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Mo Farah compares Eliud Kipchoge to Anthony Joshua, taps London Marathon

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In the settled dust of the fall major marathon season, an argument can be made that Mo Farah is the world’s best marathoner in the non-Eliud Kipchoge division.

Farah, who swept the 5000m and 10,000m on the track at the last two Olympics and switched full-time to road running this year, took third at the London Marathon on April 22 and won the Chicago Marathon on Oct. 7.

The 35-year-old Brit announced Tuesday that he’s entering next April’s London Marathon, which Kipchoge has raced and won three straight times (not counting his 2017 absence for Nike’s sub-two-hour marathon attempt). Kipchoge, who distanced Farah by two minutes in April, has not announced his spring marathon plans, but it would be a surprise if he doesn’t defend his London title.

Farah anticipated the showdown in his post-Chicago victory news conference last month, conceding that Kipchoge is the better marathoner (currently, Farah noted) but that he was not afraid of not only racing Kipchoge, but also trying to test the Kenyan world-record holder.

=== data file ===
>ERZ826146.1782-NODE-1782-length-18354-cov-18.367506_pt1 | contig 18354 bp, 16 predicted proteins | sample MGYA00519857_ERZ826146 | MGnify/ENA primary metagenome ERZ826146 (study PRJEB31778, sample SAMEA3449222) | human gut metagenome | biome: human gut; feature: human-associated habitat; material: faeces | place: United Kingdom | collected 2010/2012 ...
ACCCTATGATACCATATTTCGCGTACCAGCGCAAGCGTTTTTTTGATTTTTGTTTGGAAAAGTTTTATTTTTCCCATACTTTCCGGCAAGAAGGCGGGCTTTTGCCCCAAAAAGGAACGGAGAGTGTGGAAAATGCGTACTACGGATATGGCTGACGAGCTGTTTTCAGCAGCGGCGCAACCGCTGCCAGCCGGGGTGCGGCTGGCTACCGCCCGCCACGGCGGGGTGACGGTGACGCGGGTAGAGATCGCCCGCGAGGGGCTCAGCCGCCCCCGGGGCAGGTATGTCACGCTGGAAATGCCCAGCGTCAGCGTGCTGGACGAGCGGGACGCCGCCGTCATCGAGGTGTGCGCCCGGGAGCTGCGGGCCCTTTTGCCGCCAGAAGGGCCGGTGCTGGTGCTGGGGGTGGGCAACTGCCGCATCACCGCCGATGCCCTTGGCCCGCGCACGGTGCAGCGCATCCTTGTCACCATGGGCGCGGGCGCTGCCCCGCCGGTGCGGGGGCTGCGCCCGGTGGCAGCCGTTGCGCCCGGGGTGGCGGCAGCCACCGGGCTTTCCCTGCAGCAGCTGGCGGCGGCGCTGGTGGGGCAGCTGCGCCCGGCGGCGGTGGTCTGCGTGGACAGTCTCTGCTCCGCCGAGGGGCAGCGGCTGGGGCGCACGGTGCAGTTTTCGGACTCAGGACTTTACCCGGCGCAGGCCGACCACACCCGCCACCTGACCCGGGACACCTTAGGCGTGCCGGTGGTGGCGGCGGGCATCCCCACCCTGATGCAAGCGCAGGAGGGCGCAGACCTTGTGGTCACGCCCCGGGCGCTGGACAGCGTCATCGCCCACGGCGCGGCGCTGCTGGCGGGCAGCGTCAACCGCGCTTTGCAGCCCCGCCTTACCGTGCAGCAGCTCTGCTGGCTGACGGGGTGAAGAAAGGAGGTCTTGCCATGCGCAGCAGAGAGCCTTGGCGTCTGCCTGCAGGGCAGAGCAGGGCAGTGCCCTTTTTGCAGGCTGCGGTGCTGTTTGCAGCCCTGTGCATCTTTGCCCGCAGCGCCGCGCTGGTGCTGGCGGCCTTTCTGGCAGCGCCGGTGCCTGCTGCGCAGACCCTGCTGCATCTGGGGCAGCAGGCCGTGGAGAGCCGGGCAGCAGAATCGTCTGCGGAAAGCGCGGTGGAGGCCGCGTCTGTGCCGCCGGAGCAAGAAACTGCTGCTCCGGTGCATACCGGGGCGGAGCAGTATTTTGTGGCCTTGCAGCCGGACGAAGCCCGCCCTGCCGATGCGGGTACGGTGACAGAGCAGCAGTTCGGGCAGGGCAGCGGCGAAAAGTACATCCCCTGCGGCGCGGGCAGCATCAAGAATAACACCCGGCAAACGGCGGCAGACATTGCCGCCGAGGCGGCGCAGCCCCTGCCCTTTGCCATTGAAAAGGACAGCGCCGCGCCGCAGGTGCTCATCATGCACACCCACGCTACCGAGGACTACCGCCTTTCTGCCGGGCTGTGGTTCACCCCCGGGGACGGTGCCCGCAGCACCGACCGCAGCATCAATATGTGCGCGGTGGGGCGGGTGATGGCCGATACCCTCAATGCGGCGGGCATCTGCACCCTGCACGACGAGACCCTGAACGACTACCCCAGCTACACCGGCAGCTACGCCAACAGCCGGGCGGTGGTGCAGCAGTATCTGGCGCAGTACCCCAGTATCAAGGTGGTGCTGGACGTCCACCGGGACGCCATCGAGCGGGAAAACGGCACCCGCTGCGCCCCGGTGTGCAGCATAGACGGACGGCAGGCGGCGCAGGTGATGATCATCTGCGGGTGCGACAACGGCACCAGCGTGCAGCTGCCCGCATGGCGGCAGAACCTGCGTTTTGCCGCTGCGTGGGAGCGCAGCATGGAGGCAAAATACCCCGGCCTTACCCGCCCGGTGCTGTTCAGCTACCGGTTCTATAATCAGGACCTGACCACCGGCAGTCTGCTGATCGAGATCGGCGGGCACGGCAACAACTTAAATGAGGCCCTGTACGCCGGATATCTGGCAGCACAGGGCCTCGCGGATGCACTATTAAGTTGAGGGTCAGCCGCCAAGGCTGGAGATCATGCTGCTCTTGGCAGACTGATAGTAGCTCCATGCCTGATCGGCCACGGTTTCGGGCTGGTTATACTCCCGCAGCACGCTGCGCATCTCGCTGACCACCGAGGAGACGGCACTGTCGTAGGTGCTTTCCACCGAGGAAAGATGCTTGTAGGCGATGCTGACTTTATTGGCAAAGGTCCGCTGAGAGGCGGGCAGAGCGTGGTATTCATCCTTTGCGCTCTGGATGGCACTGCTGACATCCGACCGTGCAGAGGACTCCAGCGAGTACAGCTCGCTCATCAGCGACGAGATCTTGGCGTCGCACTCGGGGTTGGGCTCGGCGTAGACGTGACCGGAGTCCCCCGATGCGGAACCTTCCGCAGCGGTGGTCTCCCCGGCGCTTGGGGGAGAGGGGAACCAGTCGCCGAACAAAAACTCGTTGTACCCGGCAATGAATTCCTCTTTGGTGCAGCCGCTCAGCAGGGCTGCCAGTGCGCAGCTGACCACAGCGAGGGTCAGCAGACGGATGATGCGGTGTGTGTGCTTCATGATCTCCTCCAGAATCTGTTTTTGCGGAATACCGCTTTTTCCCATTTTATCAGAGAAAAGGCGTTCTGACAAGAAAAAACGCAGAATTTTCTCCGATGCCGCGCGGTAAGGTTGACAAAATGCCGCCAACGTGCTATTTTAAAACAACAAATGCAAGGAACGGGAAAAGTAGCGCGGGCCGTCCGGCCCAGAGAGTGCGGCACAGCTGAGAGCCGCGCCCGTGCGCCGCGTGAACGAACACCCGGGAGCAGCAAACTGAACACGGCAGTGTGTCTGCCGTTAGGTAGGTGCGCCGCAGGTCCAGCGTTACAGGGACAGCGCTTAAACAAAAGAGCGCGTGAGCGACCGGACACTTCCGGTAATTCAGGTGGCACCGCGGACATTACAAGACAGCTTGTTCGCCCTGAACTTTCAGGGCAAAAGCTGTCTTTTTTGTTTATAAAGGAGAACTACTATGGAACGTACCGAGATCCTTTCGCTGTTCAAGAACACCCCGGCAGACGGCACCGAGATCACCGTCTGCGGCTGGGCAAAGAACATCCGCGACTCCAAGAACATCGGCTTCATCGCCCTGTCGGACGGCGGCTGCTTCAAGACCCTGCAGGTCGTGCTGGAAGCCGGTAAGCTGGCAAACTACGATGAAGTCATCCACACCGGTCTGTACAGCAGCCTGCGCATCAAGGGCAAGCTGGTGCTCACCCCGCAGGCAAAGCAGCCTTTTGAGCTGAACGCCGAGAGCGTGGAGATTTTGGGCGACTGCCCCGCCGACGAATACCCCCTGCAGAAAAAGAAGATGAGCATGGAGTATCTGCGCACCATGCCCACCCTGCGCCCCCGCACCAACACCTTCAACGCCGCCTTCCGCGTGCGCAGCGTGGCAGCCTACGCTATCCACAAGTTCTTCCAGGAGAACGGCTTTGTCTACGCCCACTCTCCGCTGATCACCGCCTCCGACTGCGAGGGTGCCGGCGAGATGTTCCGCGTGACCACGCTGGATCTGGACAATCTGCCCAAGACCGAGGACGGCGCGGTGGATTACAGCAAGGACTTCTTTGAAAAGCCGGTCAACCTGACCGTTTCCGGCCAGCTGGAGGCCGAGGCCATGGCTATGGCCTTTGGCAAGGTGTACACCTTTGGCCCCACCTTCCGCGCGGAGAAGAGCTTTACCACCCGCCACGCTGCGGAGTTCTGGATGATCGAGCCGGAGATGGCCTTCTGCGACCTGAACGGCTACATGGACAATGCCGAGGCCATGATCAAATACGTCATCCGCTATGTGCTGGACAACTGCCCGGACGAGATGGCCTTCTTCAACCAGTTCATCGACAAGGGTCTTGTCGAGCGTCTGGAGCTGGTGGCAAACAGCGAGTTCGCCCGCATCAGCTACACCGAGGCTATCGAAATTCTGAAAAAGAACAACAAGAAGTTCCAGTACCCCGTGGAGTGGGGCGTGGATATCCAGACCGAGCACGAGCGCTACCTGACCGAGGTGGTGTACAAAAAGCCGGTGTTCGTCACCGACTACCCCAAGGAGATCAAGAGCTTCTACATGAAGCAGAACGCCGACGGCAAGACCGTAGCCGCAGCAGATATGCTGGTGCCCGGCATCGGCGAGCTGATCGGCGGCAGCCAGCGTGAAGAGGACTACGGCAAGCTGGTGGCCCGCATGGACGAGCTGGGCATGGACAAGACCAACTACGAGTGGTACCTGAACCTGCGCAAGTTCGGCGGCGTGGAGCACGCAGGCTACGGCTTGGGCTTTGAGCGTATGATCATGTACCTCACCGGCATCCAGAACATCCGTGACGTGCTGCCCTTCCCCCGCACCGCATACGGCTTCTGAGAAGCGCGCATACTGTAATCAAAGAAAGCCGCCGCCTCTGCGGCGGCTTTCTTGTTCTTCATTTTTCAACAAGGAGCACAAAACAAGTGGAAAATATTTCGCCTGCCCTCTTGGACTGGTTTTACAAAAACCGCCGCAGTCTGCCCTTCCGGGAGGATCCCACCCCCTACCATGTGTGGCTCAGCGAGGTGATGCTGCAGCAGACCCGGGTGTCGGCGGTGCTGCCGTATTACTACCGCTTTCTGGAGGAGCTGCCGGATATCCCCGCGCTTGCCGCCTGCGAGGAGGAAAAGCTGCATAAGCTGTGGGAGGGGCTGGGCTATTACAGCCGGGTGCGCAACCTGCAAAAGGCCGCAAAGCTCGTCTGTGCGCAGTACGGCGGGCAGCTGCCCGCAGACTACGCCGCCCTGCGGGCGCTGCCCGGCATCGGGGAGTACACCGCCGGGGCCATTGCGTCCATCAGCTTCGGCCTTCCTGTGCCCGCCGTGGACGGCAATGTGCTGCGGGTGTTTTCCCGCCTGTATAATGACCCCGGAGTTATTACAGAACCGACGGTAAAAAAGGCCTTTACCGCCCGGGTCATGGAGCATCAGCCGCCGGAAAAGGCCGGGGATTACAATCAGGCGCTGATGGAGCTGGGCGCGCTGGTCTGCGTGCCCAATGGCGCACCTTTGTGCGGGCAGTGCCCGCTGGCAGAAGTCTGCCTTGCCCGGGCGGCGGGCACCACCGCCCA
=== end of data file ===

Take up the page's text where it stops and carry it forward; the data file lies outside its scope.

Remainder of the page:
Kipchoge, who is 19 months younger than Farah, has won nine straight marathons, the longest streak at the highest level of the event in at least 50 years. His world record — 2:01:39 set in Berlin on Sept. 16 — is 78 seconds clear of the second-fastest man in history.

“Do I think I can beat him? Yes,” Farah said in conjunction with his London Marathon announcement, according to the Standard. “Right now, he’s beyond anyone else. In that way, I’d compare him to Anthony Joshua, in that he’s the top of the heavyweight boxing division, but it only takes one great fight to knock him down.”

Farah compared himself to another undefeated British heavyweight, Tyson Fury. “You don’t know what you’re going to get. On the day, when it matters, I feel I can put on the best show,” he said, according to the report.